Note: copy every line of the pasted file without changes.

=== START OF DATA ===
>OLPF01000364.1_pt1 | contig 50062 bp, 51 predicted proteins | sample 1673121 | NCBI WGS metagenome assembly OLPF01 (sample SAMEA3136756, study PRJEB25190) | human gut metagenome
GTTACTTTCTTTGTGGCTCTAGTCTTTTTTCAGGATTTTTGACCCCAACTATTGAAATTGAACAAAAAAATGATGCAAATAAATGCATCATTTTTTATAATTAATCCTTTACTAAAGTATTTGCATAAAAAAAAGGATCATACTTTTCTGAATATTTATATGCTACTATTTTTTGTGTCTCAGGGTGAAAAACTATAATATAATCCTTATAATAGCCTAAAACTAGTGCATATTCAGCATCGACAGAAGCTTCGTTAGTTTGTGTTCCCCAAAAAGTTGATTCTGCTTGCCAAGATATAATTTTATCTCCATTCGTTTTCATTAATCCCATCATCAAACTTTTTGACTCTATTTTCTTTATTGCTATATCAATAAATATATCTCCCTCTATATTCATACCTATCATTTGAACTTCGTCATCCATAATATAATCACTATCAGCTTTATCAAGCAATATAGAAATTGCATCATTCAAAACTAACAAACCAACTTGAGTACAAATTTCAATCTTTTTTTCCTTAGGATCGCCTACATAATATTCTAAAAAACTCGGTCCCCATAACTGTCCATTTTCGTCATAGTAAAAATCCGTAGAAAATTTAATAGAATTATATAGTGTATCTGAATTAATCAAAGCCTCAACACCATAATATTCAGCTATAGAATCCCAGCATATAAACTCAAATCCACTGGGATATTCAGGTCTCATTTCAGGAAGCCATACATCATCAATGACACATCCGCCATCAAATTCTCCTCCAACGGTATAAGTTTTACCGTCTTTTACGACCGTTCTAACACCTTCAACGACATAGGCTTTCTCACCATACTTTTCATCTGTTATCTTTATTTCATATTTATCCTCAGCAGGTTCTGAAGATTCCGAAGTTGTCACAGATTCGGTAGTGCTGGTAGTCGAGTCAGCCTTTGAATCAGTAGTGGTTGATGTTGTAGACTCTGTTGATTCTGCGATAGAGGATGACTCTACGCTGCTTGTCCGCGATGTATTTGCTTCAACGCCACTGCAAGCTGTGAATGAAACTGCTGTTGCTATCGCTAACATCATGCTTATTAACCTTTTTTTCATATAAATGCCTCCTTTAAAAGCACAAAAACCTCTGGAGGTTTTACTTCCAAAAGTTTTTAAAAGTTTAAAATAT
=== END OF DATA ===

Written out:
>OLPF01000364.1_pt1 | contig 50062 bp, 51 predicted proteins | sample 1673121 | NCBI WGS metagenome assembly OLPF01 (sample SAMEA3136756, study PRJEB25190) | human gut metagenome
GTTACTTTCTTTGTGGCTCTAGTCTTTTTTCAGGATTTTTGACCCCAACTATTGAAATTGAACAAAAAAATGATGCAAATAAATGCATCATTTTTTATAATTAATCCTTTACTAAAGTATTTGCATAAAAAAAAGGATCATACTTTTCTGAATATTTATATGCTACTATTTTTTGTGTCTCAGGGTGAAAAACTATAATATAATCCTTATAATAGCCTAAAACTAGTGCATATTCAGCATCGACAGAAGCTTCGTTAGTTTGTGTTCCCCAAAAAGTTGATTCTGCTTGCCAAGATATAATTTTATCTCCATTCGTTTTCATTAATCCCATCATCAAACTTTTTGACTCTATTTTCTTTATTGCTATATCAATAAATATATCTCCCTCTATATTCATACCTATCATTTGAACTTCGTCATCCATAATATAATCACTATCAGCTTTATCAAGCAATATAGAAATTGCATCATTCAAAACTAACAAACCAACTTGAGTACAAATTTCAATCTTTTTTTCCTTAGGATCGCCTACATAATATTCTAAAAAACTCGGTCCCCATAACTGTCCATTTTCGTCATAGTAAAAATCCGTAGAAAATTTAATAGAATTATATAGTGTATCTGAATTAATCAAAGCCTCAACACCATAATATTCAGCTATAGAATCCCAGCATATAAACTCAAATCCACTGGGATATTCAGGTCTCATTTCAGGAAGCCATACATCATCAATGACACATCCGCCATCAAATTCTCCTCCAACGGTATAAGTTTTACCGTCTTTTACGACCGTTCTAACACCTTCAACGACATAGGCTTTCTCACCATACTTTTCATCTGTTATCTTTATTTCATATTTATCCTCAGCAGGTTCTGAAGATTCCGAAGTTGTCACAGATTCGGTAGTGCTGGTAGTCGAGTCAGCCTTTGAATCAGTAGTGGTTGATGTTGTAGACTCTGTTGATTCTGCGATAGAGGATGACTCTACGCTGCTTGTCCGCGATGTATTTGCTTCAACGCCACTGCAAGCTGTGAATGAAACTGCTGTTGCTATCGCTAACATCATGCTTATTAACCTTTTTTTCATATAAATGCCTCCTTTAAAAGCACAAAAACCTCTGGAGGTTTTACTTCCAAAAGTTTTTAAAAGTTTAAAATAT